By Harsimran Julka
While working in Singapore with India’s largest software outsourcing company Tata Consultancy Services, Shankar G discovered that there was no proper mechanism that rookie sales executives in the tech industry followed to qualify leads.
The sales executives would often pursue unqualified leads, missing out on those that might clinch deals worth hundreds of millions of dollars for companies. Often, new sales guys found it difficult to even connect with a prospective client.
While at TCS, Shankar was responsible for deal management and revenue forecast for the region. Every deal clinched or lost helped him learn more about the sales process.
That’s how he thought of a startup that would help the ordinary salesman.
In 2014, along with his friends Eddie Chau and Chong-Kian Soh, Shankar started working on GetSpini, a platform that incentivizes the public to share leads online. This makes it easier for salespeople who sell insurance, real estate, automobiles, loans, or even education courses. Lead givers get a cut (between US$5 to US$10) from salespeople.
In a conversation with Tech in Asia, Shankar shared the secret sauce of qualifying a lead and closing a sale for newbie salesmen in startups.
In today’s sales context, a “lead” is thought of as just the name and number of a person. “If you start with this premise, it will simply lead to cold calling your customer. Instead start your sales after qualifying your lead,” advises Shankar.
He listed four factors that determine a qualified lead:
The customer has an imminent need
The customer has a budget
The customer is the decision maker and has the authority to spend or buy
The need is clear with details
10 tips to utilize a lead and succeed in sales
1. Qualify: This is the first and foremost step. Collect as much information as possible to qualify and know your customer, including insights from their professional and personal lives.
Shan says it’s important to utilize the massive amounts of personal data available on LinkedIn, Facebook, Twitter, and other websites.
“This will give you an idea of how to engage with this customer. Information is wealth in salesmanship!” he adds.
2. Focus on the 80-20 rule: Focusing on 20 percent of your customers who can deliver 80 percent of results will multiply productivity, especially if the sales team is limited.
“Do not go after too many prospects. Select and focus on the few who you can convert quickly,” advises Shankar.
3. Network is your net worth: Shan gives an example of a US$30 million deal with the Singapore government where a tech sales executive was not able to break through.
“Later, the senior management found that the secretary of that department was attending an event which was being organized by the company itself,” says Shankar.
He advises not to cold call. Instead, an introduction or referral by a common friend or acquaintance can help complete up to 50 percent of the sales process.
4. Building Trust: Often pushy salesmen are focused on closing sales rather than educating and understanding the customer. Instead, one should try to act like an expert consultant instead of a sales executive.
“Advise the right thing to your customer, even if it means saying that your product or service may not fit his need. That gets you more respect and builds trust, which will result in future business,” he adds.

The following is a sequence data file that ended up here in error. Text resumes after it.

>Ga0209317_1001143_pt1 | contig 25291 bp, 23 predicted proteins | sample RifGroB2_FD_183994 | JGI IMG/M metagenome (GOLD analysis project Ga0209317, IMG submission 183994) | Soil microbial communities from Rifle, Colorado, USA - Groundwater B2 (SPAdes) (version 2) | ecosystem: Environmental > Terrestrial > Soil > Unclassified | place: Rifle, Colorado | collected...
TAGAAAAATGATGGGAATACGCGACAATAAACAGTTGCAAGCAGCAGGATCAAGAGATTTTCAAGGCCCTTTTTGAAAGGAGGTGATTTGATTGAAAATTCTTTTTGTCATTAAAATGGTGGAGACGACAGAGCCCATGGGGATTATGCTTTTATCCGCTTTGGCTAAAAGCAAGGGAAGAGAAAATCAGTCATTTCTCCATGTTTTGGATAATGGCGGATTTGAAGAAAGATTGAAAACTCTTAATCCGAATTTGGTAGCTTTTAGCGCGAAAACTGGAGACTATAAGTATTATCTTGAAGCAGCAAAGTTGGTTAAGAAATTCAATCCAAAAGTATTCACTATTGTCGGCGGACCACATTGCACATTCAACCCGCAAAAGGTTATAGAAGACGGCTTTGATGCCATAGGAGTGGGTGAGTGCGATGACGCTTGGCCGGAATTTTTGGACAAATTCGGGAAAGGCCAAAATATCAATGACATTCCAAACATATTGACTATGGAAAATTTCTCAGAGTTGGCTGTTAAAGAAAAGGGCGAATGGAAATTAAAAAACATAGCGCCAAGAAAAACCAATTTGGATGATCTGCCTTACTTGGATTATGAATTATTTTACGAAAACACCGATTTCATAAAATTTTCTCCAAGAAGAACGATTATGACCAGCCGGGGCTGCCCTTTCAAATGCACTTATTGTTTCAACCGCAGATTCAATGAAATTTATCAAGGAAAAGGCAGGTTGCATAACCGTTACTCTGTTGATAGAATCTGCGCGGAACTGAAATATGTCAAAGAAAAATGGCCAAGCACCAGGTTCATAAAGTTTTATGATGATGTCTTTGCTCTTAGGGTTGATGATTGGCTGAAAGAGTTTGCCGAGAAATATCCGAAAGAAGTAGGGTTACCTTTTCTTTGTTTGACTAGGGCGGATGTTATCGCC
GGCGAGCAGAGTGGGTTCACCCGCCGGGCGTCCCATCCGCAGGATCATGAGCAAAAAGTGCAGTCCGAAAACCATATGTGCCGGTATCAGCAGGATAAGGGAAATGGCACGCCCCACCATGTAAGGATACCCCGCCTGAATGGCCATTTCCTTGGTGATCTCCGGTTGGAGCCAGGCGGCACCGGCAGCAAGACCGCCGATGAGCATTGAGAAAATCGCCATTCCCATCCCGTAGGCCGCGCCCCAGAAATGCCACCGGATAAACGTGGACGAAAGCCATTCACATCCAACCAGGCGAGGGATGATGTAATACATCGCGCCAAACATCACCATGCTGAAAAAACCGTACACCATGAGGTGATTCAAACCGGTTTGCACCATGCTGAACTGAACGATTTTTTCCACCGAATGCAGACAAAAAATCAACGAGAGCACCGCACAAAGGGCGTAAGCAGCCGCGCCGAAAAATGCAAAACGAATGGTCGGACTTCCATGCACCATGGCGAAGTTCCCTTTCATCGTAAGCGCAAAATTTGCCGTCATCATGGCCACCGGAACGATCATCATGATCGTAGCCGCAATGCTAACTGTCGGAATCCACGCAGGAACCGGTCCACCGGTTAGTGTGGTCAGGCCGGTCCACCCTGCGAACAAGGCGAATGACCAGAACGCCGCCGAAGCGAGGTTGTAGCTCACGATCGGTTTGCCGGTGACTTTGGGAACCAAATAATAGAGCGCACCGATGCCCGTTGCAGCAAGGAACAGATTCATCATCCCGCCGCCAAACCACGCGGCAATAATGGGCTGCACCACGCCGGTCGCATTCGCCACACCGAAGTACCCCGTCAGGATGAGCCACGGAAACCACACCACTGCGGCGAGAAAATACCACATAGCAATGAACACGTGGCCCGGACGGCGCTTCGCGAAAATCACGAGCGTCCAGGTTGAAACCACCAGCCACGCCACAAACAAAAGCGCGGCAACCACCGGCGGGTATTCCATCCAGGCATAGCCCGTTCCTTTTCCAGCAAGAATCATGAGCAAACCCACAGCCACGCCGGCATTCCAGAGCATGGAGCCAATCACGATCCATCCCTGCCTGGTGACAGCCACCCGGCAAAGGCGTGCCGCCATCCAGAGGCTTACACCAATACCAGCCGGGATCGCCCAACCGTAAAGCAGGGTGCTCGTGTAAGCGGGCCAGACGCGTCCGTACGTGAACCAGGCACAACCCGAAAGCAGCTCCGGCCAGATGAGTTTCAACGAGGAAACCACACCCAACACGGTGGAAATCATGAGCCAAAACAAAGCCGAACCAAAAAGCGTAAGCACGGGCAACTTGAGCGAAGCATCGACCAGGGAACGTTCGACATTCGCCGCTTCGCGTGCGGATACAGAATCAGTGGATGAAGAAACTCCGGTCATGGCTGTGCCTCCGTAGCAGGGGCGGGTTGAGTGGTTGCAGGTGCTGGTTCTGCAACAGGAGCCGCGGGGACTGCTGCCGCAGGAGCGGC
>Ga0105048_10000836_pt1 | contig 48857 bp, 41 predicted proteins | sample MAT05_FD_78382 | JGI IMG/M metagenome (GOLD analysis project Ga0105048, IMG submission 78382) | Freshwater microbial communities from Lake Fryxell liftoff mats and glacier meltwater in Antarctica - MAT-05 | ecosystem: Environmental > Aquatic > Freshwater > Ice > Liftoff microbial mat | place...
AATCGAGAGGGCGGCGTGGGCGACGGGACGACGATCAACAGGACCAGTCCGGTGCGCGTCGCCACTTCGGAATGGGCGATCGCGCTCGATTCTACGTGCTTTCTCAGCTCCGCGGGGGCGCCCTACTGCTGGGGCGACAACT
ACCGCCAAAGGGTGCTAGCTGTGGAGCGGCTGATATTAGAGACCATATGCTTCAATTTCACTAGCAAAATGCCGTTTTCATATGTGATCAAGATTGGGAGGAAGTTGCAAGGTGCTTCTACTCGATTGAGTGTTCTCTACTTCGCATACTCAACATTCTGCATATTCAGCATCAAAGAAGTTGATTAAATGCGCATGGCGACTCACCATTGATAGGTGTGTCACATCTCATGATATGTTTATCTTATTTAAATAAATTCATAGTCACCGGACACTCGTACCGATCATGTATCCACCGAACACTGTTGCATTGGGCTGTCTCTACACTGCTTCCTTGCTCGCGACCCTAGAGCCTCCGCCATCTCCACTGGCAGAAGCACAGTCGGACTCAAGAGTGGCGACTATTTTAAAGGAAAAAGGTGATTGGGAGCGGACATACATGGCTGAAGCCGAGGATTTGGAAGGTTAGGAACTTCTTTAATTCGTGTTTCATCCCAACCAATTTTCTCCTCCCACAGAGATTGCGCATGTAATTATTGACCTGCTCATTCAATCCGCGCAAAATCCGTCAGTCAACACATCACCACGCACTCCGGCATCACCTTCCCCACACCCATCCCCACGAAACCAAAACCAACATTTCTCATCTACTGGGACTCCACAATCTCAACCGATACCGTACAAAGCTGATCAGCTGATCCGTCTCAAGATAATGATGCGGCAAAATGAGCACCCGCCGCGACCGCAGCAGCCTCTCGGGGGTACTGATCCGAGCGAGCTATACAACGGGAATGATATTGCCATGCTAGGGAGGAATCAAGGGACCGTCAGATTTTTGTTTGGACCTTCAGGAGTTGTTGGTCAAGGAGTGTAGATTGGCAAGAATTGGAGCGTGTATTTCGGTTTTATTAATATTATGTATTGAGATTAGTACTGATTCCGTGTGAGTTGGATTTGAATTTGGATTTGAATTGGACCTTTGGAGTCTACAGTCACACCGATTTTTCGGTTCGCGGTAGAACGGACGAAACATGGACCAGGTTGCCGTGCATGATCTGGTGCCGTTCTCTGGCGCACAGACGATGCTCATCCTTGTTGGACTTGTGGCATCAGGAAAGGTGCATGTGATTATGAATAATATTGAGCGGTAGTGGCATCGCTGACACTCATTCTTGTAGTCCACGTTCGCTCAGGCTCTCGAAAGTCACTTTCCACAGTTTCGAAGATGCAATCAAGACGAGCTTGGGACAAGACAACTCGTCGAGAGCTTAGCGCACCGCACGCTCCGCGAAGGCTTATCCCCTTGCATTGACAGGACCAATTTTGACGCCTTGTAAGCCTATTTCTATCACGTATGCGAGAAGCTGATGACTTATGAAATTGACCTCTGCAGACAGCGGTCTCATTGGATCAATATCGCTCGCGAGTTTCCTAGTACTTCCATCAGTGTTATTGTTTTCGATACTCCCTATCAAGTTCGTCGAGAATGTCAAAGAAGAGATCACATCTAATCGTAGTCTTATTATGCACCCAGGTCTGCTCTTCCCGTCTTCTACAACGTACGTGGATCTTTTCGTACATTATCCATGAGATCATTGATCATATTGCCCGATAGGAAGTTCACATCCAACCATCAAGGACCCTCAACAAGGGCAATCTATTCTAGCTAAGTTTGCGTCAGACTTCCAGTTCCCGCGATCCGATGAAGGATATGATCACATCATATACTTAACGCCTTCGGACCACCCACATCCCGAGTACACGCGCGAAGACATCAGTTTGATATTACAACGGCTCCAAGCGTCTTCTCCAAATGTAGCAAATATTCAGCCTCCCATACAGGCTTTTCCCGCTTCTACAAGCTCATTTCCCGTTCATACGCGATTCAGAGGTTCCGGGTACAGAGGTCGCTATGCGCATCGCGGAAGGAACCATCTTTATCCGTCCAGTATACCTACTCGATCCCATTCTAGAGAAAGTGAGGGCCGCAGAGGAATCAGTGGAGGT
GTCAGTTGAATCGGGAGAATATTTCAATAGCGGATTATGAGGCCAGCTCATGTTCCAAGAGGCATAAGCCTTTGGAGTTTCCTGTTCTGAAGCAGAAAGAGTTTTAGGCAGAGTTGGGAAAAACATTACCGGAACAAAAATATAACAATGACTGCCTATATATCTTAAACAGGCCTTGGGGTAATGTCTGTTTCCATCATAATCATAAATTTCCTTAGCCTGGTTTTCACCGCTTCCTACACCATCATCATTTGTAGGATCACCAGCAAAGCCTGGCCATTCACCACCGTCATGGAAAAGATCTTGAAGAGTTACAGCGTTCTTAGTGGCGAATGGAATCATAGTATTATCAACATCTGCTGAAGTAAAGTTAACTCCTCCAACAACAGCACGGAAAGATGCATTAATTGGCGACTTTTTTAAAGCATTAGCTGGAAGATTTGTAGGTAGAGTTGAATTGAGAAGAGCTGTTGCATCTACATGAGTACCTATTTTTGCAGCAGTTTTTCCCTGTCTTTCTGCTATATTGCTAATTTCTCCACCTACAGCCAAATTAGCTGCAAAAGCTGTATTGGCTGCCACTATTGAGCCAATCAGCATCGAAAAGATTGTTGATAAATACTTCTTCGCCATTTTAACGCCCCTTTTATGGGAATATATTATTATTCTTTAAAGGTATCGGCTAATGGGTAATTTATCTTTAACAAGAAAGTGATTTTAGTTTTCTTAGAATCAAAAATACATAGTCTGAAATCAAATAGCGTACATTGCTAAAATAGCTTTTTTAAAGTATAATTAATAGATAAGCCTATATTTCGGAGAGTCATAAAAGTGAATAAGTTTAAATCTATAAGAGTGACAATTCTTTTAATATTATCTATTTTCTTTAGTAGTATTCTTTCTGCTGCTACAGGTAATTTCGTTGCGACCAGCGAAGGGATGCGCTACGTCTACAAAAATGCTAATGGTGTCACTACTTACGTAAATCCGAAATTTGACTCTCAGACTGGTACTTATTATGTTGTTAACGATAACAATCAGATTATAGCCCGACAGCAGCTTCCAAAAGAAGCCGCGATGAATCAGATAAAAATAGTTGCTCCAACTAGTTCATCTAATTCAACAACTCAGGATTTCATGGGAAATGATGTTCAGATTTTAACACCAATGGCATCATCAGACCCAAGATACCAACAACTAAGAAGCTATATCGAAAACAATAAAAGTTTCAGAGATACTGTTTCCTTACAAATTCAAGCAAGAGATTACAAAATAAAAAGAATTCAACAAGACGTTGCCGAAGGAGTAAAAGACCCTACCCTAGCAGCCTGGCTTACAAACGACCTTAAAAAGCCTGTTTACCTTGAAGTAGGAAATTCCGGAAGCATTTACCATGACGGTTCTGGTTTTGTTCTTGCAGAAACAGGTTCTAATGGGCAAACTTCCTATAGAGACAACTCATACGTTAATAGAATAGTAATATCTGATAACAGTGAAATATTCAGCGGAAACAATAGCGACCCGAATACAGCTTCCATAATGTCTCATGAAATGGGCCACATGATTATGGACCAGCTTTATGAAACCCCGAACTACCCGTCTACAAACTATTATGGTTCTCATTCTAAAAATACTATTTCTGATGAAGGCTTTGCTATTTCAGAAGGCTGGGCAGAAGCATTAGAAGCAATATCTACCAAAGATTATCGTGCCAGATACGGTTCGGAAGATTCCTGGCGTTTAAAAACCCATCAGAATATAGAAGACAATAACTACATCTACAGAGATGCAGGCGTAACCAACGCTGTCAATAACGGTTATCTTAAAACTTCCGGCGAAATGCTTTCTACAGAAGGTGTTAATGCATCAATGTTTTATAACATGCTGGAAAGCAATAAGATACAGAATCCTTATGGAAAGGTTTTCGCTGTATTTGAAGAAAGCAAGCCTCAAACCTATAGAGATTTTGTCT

5. Avoid desperation: Do not ever be desperate to sell. The right mantra is to make your customer feel comfortable.
“In your first meeting ensure that you listen more and understand your customer. The more desperate you are the further away your customer goes,” says Shankar.
6. The art of follow-ups: After your first meeting, make sure to follow up with your customer regularly. Each follow-up should not involve selling again.
“This does not mean you repeatedly call and irritate your customer,” cautions Shankar. It has to be more about understanding concerns and sharing information that will help the customer move closer to decision-making.
7. Dealing with competition: More often than not, the same lead is pursued by rival salesmen. Often, the rivals may pitch a clever deal to the customer.
“Speak both the positive and negatives of competition, so that the customer does not get the feeling that you are trying to sell, but understands that you are well informed and you are not biased,” he advises.
8. Be informed: Customers are often more informed about your product and alternatives than you think. A salesman should be ready to answer queries on why another customer wrote a negative review about the product online.
“So be up to date on news related to your product or service,” says Shankar.
Analyzing negative comments on social media about your product or service is time well spent for a salesman.
9. Spend time wisely: Not every customer is going to make a purchase. Salesmen tend to waste a lot of time if they haven’t figured out whether the customer has the right budget or is authorized to purchase.
Gauging prospects, prioritizing, and then engaging is the best path to follow.
“Learn from your mistakes. When you fail to convert, go back and reflect what went wrong. This will help you sharpen your pitch next time,” he advises.
10. Get an influencer: A lot of big deals in the world get cracked because of human relationships and connections. Big companies hire senior and retired government bureaucrats or former CEOs as directors on boards. They have great connections and respect within the industry and a single call by them can close a deal.
“Startups should leverage experts, opinion makers, even existing customers,
who can influence the decision making of the potential customer to crack a deal,” advises Shankar.
The article was published in techniasia